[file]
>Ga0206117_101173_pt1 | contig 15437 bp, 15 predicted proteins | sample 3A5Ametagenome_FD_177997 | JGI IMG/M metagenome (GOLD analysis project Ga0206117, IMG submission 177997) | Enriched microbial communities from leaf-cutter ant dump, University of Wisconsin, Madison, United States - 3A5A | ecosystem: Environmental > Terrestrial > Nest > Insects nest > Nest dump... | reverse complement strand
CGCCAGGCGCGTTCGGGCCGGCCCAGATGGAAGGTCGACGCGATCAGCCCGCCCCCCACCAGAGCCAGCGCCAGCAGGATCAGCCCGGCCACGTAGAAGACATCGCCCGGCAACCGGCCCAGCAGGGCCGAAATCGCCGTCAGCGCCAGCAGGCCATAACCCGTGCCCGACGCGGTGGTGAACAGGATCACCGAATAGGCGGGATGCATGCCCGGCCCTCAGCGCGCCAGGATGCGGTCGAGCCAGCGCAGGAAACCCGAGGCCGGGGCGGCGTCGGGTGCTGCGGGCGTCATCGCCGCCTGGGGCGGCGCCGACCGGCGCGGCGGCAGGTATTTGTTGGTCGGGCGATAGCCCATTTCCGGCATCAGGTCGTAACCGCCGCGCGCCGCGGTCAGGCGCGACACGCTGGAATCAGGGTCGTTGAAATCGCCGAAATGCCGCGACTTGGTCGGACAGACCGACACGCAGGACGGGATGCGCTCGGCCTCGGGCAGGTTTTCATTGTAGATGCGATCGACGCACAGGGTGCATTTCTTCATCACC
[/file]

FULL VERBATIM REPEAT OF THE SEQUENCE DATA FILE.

>Ga0206117_101173_pt1 | contig 15437 bp, 15 predicted proteins | sample 3A5Ametagenome_FD_177997 | JGI IMG/M metagenome (GOLD analysis project Ga0206117, IMG submission 177997) | Enriched microbial communities from leaf-cutter ant dump, University of Wisconsin, Madison, United States - 3A5A | ecosystem: Environmental > Terrestrial > Nest > Insects nest > Nest dump... | reverse complement strand
CGCCAGGCGCGTTCGGGCCGGCCCAGATGGAAGGTCGACGCGATCAGCCCGCCCCCCACCAGAGCCAGCGCCAGCAGGATCAGCCCGGCCACGTAGAAGACATCGCCCGGCAACCGGCCCAGCAGGGCCGAAATCGCCGTCAGCGCCAGCAGGCCATAACCCGTGCCCGACGCGGTGGTGAACAGGATCACCGAATAGGCGGGATGCATGCCCGGCCCTCAGCGCGCCAGGATGCGGTCGAGCCAGCGCAGGAAACCCGAGGCCGGGGCGGCGTCGGGTGCTGCGGGCGTCATCGCCGCCTGGGGCGGCGCCGACCGGCGCGGCGGCAGGTATTTGTTGGTCGGGCGATAGCCCATTTCCGGCATCAGGTCGTAACCGCCGCGCGCCGCGGTCAGGCGCGACACGCTGGAATCAGGGTCGTTGAAATCGCCGAAATGCCGCGACTTGGTCGGACAGACCGACACGCAGGACGGGATGCGCTCGGCCTCGGGCAGGTTTTCATTGTAGATGCGATCGACGCACAGGGTGCATTTCTTCATCACC